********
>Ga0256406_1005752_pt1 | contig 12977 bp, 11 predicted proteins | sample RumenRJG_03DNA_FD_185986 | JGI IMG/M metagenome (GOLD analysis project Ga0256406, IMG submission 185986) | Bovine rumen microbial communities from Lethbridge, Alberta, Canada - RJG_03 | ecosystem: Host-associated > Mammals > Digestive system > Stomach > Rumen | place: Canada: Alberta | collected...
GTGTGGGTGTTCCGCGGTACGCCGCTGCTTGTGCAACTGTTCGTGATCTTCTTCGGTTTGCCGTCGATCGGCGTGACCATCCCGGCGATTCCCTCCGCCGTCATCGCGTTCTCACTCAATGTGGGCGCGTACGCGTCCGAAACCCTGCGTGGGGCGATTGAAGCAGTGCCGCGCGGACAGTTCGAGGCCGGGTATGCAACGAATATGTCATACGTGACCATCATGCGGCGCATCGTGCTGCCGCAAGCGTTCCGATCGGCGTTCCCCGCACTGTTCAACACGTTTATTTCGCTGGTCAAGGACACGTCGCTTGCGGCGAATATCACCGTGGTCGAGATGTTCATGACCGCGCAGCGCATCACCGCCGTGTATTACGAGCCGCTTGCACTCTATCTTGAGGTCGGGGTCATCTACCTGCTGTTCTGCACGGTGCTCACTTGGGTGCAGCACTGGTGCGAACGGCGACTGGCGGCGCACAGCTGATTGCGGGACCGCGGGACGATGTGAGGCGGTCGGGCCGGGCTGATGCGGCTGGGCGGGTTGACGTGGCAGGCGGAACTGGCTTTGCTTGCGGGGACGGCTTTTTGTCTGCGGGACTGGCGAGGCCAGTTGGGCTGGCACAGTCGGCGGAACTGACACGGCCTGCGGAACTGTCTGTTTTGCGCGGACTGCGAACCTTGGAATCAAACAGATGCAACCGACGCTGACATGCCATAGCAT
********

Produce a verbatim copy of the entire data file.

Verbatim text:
>Ga0256406_1005752_pt1 | contig 12977 bp, 11 predicted proteins | sample RumenRJG_03DNA_FD_185986 | JGI IMG/M metagenome (GOLD analysis project Ga0256406, IMG submission 185986) | Bovine rumen microbial communities from Lethbridge, Alberta, Canada - RJG_03 | ecosystem: Host-associated > Mammals > Digestive system > Stomach > Rumen | place: Canada: Alberta | collected...
GTGTGGGTGTTCCGCGGTACGCCGCTGCTTGTGCAACTGTTCGTGATCTTCTTCGGTTTGCCGTCGATCGGCGTGACCATCCCGGCGATTCCCTCCGCCGTCATCGCGTTCTCACTCAATGTGGGCGCGTACGCGTCCGAAACCCTGCGTGGGGCGATTGAAGCAGTGCCGCGCGGACAGTTCGAGGCCGGGTATGCAACGAATATGTCATACGTGACCATCATGCGGCGCATCGTGCTGCCGCAAGCGTTCCGATCGGCGTTCCCCGCACTGTTCAACACGTTTATTTCGCTGGTCAAGGACACGTCGCTTGCGGCGAATATCACCGTGGTCGAGATGTTCATGACCGCGCAGCGCATCACCGCCGTGTATTACGAGCCGCTTGCACTCTATCTTGAGGTCGGGGTCATCTACCTGCTGTTCTGCACGGTGCTCACTTGGGTGCAGCACTGGTGCGAACGGCGACTGGCGGCGCACAGCTGATTGCGGGACCGCGGGACGATGTGAGGCGGTCGGGCCGGGCTGATGCGGCTGGGCGGGTTGACGTGGCAGGCGGAACTGGCTTTGCTTGCGGGGACGGCTTTTTGTCTGCGGGACTGGCGAGGCCAGTTGGGCTGGCACAGTCGGCGGAACTGACACGGCCTGCGGAACTGTCTGTTTTGCGCGGACTGCGAACCTTGGAATCAAACAGATGCAACCGACGCTGACATGCCATAGCAT